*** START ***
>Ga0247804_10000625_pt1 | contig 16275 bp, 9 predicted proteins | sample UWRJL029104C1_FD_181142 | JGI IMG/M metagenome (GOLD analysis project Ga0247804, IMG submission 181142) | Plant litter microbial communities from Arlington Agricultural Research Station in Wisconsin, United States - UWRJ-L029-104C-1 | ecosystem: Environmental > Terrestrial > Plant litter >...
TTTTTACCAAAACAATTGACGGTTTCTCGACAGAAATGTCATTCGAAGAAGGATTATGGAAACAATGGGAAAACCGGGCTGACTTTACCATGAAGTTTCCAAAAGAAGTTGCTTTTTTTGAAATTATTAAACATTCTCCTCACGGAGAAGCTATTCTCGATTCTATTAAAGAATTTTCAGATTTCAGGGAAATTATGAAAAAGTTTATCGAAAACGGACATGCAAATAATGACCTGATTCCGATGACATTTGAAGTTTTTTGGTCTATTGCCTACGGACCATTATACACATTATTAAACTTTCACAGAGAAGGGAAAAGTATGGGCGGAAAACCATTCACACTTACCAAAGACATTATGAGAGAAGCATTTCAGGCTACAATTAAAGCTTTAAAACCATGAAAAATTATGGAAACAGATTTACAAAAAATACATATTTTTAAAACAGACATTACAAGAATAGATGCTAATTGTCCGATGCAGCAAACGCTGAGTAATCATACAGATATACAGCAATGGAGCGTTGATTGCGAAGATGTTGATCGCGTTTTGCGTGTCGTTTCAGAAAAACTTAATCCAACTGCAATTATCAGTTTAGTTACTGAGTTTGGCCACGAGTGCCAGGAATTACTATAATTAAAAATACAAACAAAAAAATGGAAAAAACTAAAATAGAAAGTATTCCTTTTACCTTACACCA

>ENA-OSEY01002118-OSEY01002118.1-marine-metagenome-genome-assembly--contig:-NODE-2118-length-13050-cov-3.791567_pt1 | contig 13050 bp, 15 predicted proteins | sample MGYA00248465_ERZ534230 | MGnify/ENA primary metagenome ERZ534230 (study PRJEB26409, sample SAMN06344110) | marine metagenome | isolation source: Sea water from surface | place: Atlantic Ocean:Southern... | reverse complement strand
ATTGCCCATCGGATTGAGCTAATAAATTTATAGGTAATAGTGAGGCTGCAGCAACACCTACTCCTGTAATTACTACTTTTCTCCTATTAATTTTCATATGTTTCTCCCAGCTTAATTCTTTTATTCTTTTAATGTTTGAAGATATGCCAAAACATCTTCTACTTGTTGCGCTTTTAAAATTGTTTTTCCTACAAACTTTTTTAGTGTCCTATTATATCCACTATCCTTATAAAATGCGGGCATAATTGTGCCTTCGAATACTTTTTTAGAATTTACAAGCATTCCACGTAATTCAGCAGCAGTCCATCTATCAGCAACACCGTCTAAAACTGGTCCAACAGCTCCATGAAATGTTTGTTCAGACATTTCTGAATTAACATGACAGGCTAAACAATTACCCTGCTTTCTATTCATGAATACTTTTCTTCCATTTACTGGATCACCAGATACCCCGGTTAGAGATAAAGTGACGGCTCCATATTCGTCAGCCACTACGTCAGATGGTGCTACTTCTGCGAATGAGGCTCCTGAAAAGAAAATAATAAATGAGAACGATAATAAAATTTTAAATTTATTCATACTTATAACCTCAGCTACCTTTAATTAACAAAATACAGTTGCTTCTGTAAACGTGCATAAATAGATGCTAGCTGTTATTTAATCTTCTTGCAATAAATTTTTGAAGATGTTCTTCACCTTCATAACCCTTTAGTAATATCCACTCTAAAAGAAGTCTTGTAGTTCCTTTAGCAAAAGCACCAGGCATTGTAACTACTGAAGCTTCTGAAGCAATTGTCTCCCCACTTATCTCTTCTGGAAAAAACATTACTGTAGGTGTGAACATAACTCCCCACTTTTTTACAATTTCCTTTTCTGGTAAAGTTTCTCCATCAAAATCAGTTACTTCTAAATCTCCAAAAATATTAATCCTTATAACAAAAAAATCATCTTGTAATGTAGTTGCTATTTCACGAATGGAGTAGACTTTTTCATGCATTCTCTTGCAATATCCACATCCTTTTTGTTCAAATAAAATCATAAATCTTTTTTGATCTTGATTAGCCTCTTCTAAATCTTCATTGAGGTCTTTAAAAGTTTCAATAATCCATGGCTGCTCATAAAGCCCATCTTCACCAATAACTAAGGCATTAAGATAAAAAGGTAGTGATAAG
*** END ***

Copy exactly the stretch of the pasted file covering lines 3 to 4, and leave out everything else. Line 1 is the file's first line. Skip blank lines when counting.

>ENA-OSEY01002118-OSEY01002118.1-marine-metagenome-genome-assembly--contig:-NODE-2118-length-13050-cov-3.791567_pt1 | contig 13050 bp, 15 predicted proteins | sample MGYA00248465_ERZ534230 | MGnify/ENA primary metagenome ERZ534230 (study PRJEB26409, sample SAMN06344110) | marine metagenome | isolation source: Sea water from surface | place: Atlantic Ocean:Southern... | reverse complement strand
ATTGCCCATCGGATTGAGCTAATAAATTTATAGGTAATAGTGAGGCTGCAGCAACACCTACTCCTGTAATTACTACTTTTCTCCTATTAATTTTCATATGTTTCTCCCAGCTTAATTCTTTTATTCTTTTAATGTTTGAAGATATGCCAAAACATCTTCTACTTGTTGCGCTTTTAAAATTGTTTTTCCTACAAACTTTTTTAGTGTCCTATTATATCCACTATCCTTATAAAATGCGGGCATAATTGTGCCTTCGAATACTTTTTTAGAATTTACAAGCATTCCACGTAATTCAGCAGCAGTCCATCTATCAGCAACACCGTCTAAAACTGGTCCAACAGCTCCATGAAATGTTTGTTCAGACATTTCTGAATTAACATGACAGGCTAAACAATTACCCTGCTTTCTATTCATGAATACTTTTCTTCCATTTACTGGATCACCAGATACCCCGGTTAGAGATAAAGTGACGGCTCCATATTCGTCAGCCACTACGTCAGATGGTGCTACTTCTGCGAATGAGGCTCCTGAAAAGAAAATAATAAATGAGAACGATAATAAAATTTTAAATTTATTCATACTTATAACCTCAGCTACCTTTAATTAACAAAATACAGTTGCTTCTGTAAACGTGCATAAATAGATGCTAGCTGTTATTTAATCTTCTTGCAATAAATTTTTGAAGATGTTCTTCACCTTCATAACCCTTTAGTAATATCCACTCTAAAAGAAGTCTTGTAGTTCCTTTAGCAAAAGCACCAGGCATTGTAACTACTGAAGCTTCTGAAGCAATTGTCTCCCCACTTATCTCTTCTGGAAAAAACATTACTGTAGGTGTGAACATAACTCCCCACTTTTTTACAATTTCCTTTTCTGGTAAAGTTTCTCCATCAAAATCAGTTACTTCTAAATCTCCAAAAATATTAATCCTTATAACAAAAAAATCATCTTGTAATGTAGTTGCTATTTCACGAATGGAGTAGACTTTTTCATGCATTCTCTTGCAATATCCACATCCTTTTTGTTCAAATAAAATCATAAATCTTTTTTGATCTTGATTAGCCTCTTCTAAATCTTCATTGAGGTCTTTAAAAGTTTCAATAATCCATGGCTGCTCATAAAGCCCATCTTCACCAATAACTAAGGCATTAAGATAAAAAGGTAGTGATAAG